Black pipe cleaning, prep, protection - Woodworking Talk - Woodworkers Forum
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post #1 of 26 Old 10-23-2017, 01:57 AM Thread Starter
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Question Black pipe cleaning, prep, protection

I'm trying to decide whether I need black pipe, galvanized pipe, or conduit pipe for my new sure foot clamps from Rockler.

I am going for 6' long pipes for creating furniture like tables and larger stuff.

I hear that galvanized pipe slips. I don't mind spending the money. I can get 6' of galvanized pipe at ACE hardware for $16. But my fear is the slipping.

I can also get two 5' black pipes from Home Depot but my fear is the reaction with the glue and the wood and having to maintain it with constant cleaning and waxing.

My thoughts for the nasty black pipes are, lacquer thinner to clean all the gunk off, followed by minwax paste wax or metal spray protection. Not sure.....

Also how do I keep the threads from rusting as well?

I sound like I know about this stuff, but I would rather leave it to the professionals to give me advice.

Any suggestions would be appreciated.

Thank you!
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post #2 of 26 Old 10-23-2017, 02:41 AM
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I use black pipe

I don't "prep" it in any special way, just clean it off with thinner. It 's only black because it's painted black at the factory. It comes in 10 ft lengths,m so to maximize material, I use 6 ft and 4 ft lengths, and thread them my self. I have a few 8ft length, but they are rarely used. When you need longer lengths, a pipe couple will allow you to thread the ends of short one together.

If you shop is subject to high humidity, and rust forms easily on metal surfaces, then clean them a spray them with a clear lacquer or more black enamel. You can rotate the "dogs" inside the clamps by carefully removing them and reinserting them facing the opposite direction.

There is always a debate as to what size pipe to use, 1/2" or 3/4". I started with 3/4" and all mine are that size. Many good woodworkers use only 1/2" pipe, because the clamping forces are sufficient. A glue starved joint is a weaker joint, so no need to bend the pipe to get a good joint....

The answer to your question will only be as detailed and specific as the question is detailed and specific. Good questions also include a sketch or a photo that illustrates your issue. (:< D)
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post #3 of 26 Old 10-23-2017, 03:13 AM Thread Starter
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All I have is lacquer thinner. Is that ok?

So no thoughts on galvanized pipes?

Thanks for the reply!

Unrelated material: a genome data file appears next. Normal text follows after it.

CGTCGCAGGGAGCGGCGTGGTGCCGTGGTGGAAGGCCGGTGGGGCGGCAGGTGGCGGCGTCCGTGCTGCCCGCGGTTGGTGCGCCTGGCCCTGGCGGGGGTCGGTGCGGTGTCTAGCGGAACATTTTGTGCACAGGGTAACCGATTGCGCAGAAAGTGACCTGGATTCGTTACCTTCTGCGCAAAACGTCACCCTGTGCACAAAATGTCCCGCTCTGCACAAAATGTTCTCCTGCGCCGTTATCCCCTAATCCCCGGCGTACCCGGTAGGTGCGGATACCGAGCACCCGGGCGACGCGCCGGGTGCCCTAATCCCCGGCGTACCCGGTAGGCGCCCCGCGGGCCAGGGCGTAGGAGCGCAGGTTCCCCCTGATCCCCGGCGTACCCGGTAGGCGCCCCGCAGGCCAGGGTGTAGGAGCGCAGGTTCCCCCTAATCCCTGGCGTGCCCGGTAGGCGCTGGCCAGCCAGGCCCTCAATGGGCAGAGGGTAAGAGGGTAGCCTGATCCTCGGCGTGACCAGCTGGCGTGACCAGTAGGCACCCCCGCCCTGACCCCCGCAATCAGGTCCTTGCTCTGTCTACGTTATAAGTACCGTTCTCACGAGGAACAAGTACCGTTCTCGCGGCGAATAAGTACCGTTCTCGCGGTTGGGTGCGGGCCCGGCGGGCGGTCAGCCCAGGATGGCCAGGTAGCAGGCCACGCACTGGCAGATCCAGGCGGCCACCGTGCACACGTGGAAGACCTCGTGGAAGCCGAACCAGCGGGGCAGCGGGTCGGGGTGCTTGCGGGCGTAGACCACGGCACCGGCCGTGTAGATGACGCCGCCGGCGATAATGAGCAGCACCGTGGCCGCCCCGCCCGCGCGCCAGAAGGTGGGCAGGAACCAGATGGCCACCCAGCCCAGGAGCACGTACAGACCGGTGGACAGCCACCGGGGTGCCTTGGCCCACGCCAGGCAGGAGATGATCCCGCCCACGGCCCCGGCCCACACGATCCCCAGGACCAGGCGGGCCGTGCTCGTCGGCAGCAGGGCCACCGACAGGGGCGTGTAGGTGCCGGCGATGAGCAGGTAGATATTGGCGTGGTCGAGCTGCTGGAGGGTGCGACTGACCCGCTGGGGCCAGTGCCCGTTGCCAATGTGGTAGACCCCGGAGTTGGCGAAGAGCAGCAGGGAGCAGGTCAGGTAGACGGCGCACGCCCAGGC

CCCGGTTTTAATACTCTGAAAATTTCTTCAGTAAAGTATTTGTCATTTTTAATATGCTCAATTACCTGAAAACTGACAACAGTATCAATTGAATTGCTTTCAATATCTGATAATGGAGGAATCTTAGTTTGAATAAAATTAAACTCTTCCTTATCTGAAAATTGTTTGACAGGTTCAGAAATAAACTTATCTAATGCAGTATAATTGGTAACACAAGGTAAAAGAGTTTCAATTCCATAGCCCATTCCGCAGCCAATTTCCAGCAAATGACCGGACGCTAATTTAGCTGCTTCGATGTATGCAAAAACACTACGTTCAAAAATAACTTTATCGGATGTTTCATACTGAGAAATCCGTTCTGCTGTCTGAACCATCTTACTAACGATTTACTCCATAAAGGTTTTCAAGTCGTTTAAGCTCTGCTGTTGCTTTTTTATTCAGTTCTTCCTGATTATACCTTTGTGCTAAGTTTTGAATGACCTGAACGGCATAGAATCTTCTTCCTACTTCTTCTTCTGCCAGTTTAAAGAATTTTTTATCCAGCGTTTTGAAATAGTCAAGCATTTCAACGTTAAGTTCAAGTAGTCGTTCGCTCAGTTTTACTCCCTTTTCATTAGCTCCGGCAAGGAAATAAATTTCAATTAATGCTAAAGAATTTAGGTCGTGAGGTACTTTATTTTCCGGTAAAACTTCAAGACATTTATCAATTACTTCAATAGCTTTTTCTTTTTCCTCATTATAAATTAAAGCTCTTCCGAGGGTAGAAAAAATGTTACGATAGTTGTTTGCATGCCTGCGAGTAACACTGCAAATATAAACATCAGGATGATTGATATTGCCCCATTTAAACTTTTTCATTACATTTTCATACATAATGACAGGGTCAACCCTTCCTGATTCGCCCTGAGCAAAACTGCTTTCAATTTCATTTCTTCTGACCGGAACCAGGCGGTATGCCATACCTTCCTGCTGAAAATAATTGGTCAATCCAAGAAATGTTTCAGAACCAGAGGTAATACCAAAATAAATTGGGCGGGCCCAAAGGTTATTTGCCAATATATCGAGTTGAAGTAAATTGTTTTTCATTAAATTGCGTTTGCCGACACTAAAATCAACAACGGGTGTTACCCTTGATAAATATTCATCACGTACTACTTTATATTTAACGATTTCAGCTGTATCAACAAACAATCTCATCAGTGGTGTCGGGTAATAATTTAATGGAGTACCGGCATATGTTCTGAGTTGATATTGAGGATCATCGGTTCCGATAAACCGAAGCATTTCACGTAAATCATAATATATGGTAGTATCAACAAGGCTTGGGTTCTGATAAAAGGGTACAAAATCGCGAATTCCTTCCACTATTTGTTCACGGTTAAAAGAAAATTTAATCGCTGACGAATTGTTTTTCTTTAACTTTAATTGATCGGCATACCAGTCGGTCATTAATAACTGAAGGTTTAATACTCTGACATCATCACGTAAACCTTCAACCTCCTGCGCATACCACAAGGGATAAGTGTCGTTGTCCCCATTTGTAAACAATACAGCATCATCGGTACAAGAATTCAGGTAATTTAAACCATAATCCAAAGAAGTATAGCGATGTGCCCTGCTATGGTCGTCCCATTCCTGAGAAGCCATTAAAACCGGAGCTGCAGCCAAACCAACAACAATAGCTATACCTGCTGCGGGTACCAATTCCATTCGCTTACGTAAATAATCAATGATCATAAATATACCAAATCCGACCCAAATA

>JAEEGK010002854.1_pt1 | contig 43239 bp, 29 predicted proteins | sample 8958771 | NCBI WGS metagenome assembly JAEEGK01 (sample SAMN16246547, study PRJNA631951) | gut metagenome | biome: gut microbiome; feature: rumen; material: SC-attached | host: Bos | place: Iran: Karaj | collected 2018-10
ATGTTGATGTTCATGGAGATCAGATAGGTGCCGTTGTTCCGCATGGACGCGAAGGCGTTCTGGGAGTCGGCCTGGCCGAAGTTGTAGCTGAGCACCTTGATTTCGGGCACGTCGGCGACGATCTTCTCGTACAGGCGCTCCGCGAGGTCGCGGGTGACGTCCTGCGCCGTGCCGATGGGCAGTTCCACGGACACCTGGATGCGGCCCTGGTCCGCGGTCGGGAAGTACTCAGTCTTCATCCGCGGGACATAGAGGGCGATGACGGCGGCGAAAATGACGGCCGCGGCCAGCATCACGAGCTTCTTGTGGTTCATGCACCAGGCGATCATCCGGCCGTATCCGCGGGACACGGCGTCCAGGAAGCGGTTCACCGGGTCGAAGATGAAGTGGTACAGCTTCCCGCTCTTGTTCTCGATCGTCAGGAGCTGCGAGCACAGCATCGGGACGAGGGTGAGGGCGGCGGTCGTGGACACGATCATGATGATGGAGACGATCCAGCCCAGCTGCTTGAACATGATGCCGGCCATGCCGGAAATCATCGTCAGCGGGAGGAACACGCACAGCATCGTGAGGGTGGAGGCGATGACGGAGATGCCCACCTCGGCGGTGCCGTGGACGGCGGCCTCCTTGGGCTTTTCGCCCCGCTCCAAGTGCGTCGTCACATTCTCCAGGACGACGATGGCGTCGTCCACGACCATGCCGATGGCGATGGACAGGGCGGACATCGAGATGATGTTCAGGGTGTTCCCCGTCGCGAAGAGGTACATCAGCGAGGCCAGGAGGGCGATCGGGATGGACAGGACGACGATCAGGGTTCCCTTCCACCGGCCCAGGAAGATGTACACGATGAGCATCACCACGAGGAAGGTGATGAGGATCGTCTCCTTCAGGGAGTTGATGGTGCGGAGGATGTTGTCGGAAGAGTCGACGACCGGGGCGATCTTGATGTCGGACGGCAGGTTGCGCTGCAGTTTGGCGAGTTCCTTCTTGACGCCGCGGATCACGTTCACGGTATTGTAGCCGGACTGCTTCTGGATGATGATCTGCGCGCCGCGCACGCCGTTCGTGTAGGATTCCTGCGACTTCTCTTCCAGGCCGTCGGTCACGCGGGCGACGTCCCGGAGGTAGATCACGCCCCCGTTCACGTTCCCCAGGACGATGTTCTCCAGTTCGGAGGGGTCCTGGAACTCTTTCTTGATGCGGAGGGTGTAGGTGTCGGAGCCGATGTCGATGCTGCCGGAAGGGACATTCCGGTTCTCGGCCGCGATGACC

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post #4 of 26 Old 10-23-2017, 07:12 AM
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I use black pipe because it's heavier than galvanized pipe. I've never cleaned the pipe, I just use it as is. Wood glue really only sticks to porous materials and just flakes off of the pipe. I normally make clamps in 5' lengths. I buy pipe in 10' lengths because it's cheaper and cut it in two for two clamps.

I have had some problem with galvanized pipe slipping but that is only after years of use. I don't know if it's from being galvanized or they are just worn out.

Last edited by Steve Neul; 10-23-2017 at 07:15 AM.
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post #5 of 26 Old 10-23-2017, 07:28 AM Thread Starter
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Thank you for responding.
This was very helpful.
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post #6 of 26 Old 10-23-2017, 09:45 AM
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FWIW, I now use only black pipe, after starting with some galvanized way back in the day. Black pipe is harder than galvanized and that is meaningful to me. If you use galvanized, the clamp dogs will "dig" into the softer pipe and leave little burs behind. Later, it is annoying to try to slide the clamp dogs over those burs and you will find yourself needing to file/smooth those burs down in order to use the clamp.

Under Murphy's Law...these annoying burs are normally found during your "open" time while gluing up a big job and it is tedious and frustrating to have to stop your glue up to finagle a clamp...or two...or three. :) I vote black pipe!
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post #7 of 26 Old 10-23-2017, 09:58 AM
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They both will leave black stains on your work pieces if you get glue on them.


In woodworking there is always more then one way to accomplish something.
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post #8 of 26 Old 10-23-2017, 10:54 AM
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I have both, and agree the "dogs" do dig into the galvanized more than the black, I think it is just because the zinc is soft, if they are the same schedule generally 40 the galvanized is just black pipe dipped in zinc

To stop the glue form contacting the pipe and getting the tannins in the wood wet to turn the wood black I just cover the pipes in waxed paper, kind of a PITA but easier then the clean up of the black spots